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Reader Poll: What Do You Put in Your Bear Bag?

Bear Bag System
Bear Bag System

When I go backpacking, I usually hang a bear bag, even if I end up spending the night in a maintained trail shelter. Although I’ve had a few bear visitations at night, I’ve never actually seen a bear on a backpacking trip or lost any food that I’ve hung. I attribute this to good bear bag discipline and making sure that I hang all my food at night, including:

  • My remaining food
  • All of my trash
  • Toothpaste and toothbrush
  • Soap
  • Cook Pot
  • Spoon

This has always been sufficient for me, even when I’ve hiked in areas with very high black bear populations such at the New Jersey Appalachian Trail, where there is a population density of one bear per square mile. I’ve also packed the same stuff when I have to use a bear canister in the High Peaks Region of the Adirondacks, where canisters are required.

However, over the weekend I found out that some people hang even more “smellables” than me in their bear bags, specifically at Philmont High Adventure Scout Camp in New Mexico, where they have  a high density of black bears and very strict bear policy to limit human-bear encounters.

In addition to my list above, Philmont backpackers are required to hang the following items, which are also considered “smellables” and have odors that bears might find interesting and want to investigate.

  • Batteries
  • Duct tape
  • Film
  • Pens
  • Insect repellant
  • Medicines, unless required at night
  • Any bottle that has EVER had anything in it besides water
  • Deodorant, lotions, lip balm, and sunscreem
  • Blood (Scout vampires and zombies?)

I don’t hang the majority of these items today and I was surprised to see that some of them like duct tape and batteries were on the list. Out of curiosity, I figured I’d ask what other things people put in their bear bags, bear canisters, or Ursack at night, just to make sure that I wasn’t missing out on other items that might be worth hanging.

What do you hang in your bear bag at night?

Please leave a comment.

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  1. Well, it’s a BEAR bag, so I think bears go in it… If you leave the bag on the ground, they’ll go in voluntarily.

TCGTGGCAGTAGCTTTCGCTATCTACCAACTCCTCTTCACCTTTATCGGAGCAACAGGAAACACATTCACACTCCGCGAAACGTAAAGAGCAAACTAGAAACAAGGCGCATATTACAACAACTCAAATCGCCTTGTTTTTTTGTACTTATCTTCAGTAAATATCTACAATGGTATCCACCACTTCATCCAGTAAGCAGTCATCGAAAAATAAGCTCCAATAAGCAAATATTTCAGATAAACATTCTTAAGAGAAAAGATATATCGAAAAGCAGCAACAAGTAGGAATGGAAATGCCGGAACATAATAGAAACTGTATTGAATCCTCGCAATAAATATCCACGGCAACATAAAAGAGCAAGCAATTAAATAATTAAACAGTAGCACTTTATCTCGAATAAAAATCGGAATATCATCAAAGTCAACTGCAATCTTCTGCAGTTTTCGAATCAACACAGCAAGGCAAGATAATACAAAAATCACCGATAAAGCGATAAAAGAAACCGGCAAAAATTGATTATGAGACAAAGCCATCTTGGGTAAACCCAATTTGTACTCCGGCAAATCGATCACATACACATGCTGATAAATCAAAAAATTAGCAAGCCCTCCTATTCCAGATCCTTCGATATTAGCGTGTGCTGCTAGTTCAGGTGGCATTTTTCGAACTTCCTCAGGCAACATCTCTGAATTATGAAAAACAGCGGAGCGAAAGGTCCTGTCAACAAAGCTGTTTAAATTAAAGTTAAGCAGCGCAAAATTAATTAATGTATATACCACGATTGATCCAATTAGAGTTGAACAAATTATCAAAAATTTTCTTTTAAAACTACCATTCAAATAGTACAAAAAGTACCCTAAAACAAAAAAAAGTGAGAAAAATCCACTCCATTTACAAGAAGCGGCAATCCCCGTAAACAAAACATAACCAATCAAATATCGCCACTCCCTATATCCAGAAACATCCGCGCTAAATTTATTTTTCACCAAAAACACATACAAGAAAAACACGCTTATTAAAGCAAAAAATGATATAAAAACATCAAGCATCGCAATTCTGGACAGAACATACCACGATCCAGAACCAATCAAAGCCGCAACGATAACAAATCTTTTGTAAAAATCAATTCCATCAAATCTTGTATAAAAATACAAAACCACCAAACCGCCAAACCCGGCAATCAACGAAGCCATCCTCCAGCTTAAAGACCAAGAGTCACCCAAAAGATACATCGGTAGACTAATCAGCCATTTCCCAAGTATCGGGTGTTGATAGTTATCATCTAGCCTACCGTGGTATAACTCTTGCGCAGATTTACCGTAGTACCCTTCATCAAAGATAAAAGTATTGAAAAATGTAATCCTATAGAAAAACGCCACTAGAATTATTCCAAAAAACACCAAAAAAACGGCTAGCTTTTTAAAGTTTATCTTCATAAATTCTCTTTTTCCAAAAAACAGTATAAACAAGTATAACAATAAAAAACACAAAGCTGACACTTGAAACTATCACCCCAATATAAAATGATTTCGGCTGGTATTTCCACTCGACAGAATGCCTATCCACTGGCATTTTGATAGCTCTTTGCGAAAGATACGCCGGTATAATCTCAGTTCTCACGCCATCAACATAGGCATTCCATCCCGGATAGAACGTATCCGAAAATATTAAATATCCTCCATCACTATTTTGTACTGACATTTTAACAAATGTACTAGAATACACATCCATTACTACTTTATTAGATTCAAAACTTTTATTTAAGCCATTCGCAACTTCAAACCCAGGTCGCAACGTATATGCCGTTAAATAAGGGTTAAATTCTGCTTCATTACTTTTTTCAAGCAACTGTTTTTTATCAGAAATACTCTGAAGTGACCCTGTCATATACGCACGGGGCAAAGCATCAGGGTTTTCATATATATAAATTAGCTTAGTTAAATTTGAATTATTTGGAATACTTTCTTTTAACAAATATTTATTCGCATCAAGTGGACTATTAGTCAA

I insert all my food, trash, toiletries, medicines, cooking gear (including stove, bowl, utensils, dish rag). I’ve never thought of putting batteries, duct tape, film, and pens in. Without the batteries, I’d have nothing left to throw at the bear. The deodorant, lip balm, etc. is already there with my toiletries and meds and I really do my best to keep all my blood contained within my own personal circulatory system. I really don’t want the bears messing with that!

    • Generally, anything that has a fair smell except sleeping gear. Most of the stuff you mention is included. But I don’t carry lip balm, sun screen, etc. My stove is almost never put up. There are things that smell like food and things that are simply smells. WG smells like oil. This is not a food. Generally I rely on the bear’s intelligence to know the difference.

      I have had bears rummaging through a camp. I have watched as they sniff things. Stoves are one thing they ignore after a good sniff. Fuel bottles (for WG) stays down. Again they ignore the fuel bottle after sniffing. One thing they DID like, which was a bit surprising, was my tarp. He sniffed this for almost 10 seconds. Water bottles are simply placed on the ground. They have never been botthered. Course, if they have some sort of flavouring, they *do* go up.

      On longer hikes, a week or two, this can get difficult. So, I place everything I carry in three categories.
      No Risk-Those items that never contact food or any way to pick up food odors.
      Mid Risk-Those items that have touched food but are clean, and, those things that smell like food but have no food value. Pots, pans, stove, etc. Flavoured water.
      High Risk-Food, lip balm, soap, packets and other food containers.

      I had never heard of putting batteries up. Good Tip!

  2. Apart from the standard things, as a fisherman I have to think about contaminated clothing and de-fishing soap (usually scented with anis to help remove/block odor).

  3. Food, trash, cook gear, toothbrush/ dots.

  4. My remaining food and all of my trash go in my BB. Hadn’t considered the cookpot and spork before but those will be added. Moved on to Colgate Wisps this year & haven’t been putting those in my BB either, but might now.

    I follow the practice of having the cooking area, sleeping area and bear bag hang as a triangle with as much separation as practical without getting lost.

    The cooking area separation thing is only at supper time. I will prep breakfast at the sleeping area since that is just boiling water for coffee. I have gotten away from hot breakfast since it makes breaking camp a much more time consuming task.

    I have had a few times when I had trouble finding my bear bag the next morning which makes an interesting couple of minutes.

    • Haven’t we all. I think using a GPS might help!

    • I’ve started cooking earlier on the trail in the summer and shoulder seasons putting me about an hour out from camp to eliminate food odors near where I sleep. Once I find a good spot for camp, I walk about 200′ further up trail and hang the bag so I can pack up camp and drop it in my pack on my way out.

  5. Some of those other smellables are things that the “minibears” (ground squirrels) like and/or are things where they used to use animal based glues to seal on the labels. The minibears can do a lot of damage to gear in a small amount of time.

    Being rigorous and somewhat pedantic about what you store helps make sure that the scouts and (more importantly) some of the adults take this stuff seriously.

    The other thing to remember with Philmont is that the campsites are occupied all summer long so things that would be minor lapses in other contexts can add up to a real bear (or minibear) attractant. What is truly amazing there is the degree to which the sites do not show the effects of heavy use.